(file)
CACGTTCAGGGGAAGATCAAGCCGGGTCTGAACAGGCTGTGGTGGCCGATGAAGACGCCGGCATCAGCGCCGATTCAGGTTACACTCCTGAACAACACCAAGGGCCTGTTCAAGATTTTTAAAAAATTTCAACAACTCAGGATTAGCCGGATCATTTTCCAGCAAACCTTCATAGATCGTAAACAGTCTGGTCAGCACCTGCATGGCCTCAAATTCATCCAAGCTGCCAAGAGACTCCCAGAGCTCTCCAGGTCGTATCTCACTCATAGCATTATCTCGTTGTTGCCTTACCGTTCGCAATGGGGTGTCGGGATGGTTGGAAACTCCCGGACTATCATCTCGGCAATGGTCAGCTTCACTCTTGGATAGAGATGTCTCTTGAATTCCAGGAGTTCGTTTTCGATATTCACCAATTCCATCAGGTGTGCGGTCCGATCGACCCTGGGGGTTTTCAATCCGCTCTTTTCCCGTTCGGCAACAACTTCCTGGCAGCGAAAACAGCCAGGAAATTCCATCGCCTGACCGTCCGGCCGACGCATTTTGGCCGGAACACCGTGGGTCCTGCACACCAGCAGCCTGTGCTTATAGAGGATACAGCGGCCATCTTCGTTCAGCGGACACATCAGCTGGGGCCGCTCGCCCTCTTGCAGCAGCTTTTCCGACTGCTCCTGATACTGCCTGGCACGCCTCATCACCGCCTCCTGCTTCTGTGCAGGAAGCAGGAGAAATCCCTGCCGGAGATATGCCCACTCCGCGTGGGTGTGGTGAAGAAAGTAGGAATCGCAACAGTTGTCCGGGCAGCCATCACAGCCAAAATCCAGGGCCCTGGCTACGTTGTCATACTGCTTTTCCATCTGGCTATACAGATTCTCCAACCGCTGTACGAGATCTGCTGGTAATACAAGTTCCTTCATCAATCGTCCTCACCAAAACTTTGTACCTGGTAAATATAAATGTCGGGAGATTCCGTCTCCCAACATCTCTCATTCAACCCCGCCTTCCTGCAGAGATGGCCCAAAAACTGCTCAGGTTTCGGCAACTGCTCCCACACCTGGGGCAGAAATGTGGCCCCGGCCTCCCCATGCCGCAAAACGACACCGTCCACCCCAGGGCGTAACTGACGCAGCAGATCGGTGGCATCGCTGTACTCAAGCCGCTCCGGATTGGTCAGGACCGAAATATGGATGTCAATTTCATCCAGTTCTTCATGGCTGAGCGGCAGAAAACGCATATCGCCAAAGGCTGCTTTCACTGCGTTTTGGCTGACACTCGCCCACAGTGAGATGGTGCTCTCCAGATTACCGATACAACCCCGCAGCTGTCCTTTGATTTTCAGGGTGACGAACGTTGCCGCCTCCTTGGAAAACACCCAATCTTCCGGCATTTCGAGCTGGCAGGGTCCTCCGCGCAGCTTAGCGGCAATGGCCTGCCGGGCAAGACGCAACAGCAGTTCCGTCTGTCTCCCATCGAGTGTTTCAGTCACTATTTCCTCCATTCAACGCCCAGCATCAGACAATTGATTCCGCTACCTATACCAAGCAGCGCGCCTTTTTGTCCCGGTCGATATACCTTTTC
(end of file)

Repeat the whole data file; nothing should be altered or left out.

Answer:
CACGTTCAGGGGAAGATCAAGCCGGGTCTGAACAGGCTGTGGTGGCCGATGAAGACGCCGGCATCAGCGCCGATTCAGGTTACACTCCTGAACAACACCAAGGGCCTGTTCAAGATTTTTAAAAAATTTCAACAACTCAGGATTAGCCGGATCATTTTCCAGCAAACCTTCATAGATCGTAAACAGTCTGGTCAGCACCTGCATGGCCTCAAATTCATCCAAGCTGCCAAGAGACTCCCAGAGCTCTCCAGGTCGTATCTCACTCATAGCATTATCTCGTTGTTGCCTTACCGTTCGCAATGGGGTGTCGGGATGGTTGGAAACTCCCGGACTATCATCTCGGCAATGGTCAGCTTCACTCTTGGATAGAGATGTCTCTTGAATTCCAGGAGTTCGTTTTCGATATTCACCAATTCCATCAGGTGTGCGGTCCGATCGACCCTGGGGGTTTTCAATCCGCTCTTTTCCCGTTCGGCAACAACTTCCTGGCAGCGAAAACAGCCAGGAAATTCCATCGCCTGACCGTCCGGCCGACGCATTTTGGCCGGAACACCGTGGGTCCTGCACACCAGCAGCCTGTGCTTATAGAGGATACAGCGGCCATCTTCGTTCAGCGGACACATCAGCTGGGGCCGCTCGCCCTCTTGCAGCAGCTTTTCCGACTGCTCCTGATACTGCCTGGCACGCCTCATCACCGCCTCCTGCTTCTGTGCAGGAAGCAGGAGAAATCCCTGCCGGAGATATGCCCACTCCGCGTGGGTGTGGTGAAGAAAGTAGGAATCGCAACAGTTGTCCGGGCAGCCATCACAGCCAAAATCCAGGGCCCTGGCTACGTTGTCATACTGCTTTTCCATCTGGCTATACAGATTCTCCAACCGCTGTACGAGATCTGCTGGTAATACAAGTTCCTTCATCAATCGTCCTCACCAAAACTTTGTACCTGGTAAATATAAATGTCGGGAGATTCCGTCTCCCAACATCTCTCATTCAACCCCGCCTTCCTGCAGAGATGGCCCAAAAACTGCTCAGGTTTCGGCAACTGCTCCCACACCTGGGGCAGAAATGTGGCCCCGGCCTCCCCATGCCGCAAAACGACACCGTCCACCCCAGGGCGTAACTGACGCAGCAGATCGGTGGCATCGCTGTACTCAAGCCGCTCCGGATTGGTCAGGACCGAAATATGGATGTCAATTTCATCCAGTTCTTCATGGCTGAGCGGCAGAAAACGCATATCGCCAAAGGCTGCTTTCACTGCGTTTTGGCTGACACTCGCCCACAGTGAGATGGTGCTCTCCAGATTACCGATACAACCCCGCAGCTGTCCTTTGATTTTCAGGGTGACGAACGTTGCCGCCTCCTTGGAAAACACCCAATCTTCCGGCATTTCGAGCTGGCAGGGTCCTCCGCGCAGCTTAGCGGCAATGGCCTGCCGGGCAAGACGCAACAGCAGTTCCGTCTGTCTCCCATCGAGTGTTTCAGTCACTATTTCCTCCATTCAACGCCCAGCATCAGACAATTGATTCCGCTACCTATACCAAGCAGCGCGCCTTTTTGTCCCGGTCGATATACCTTTTC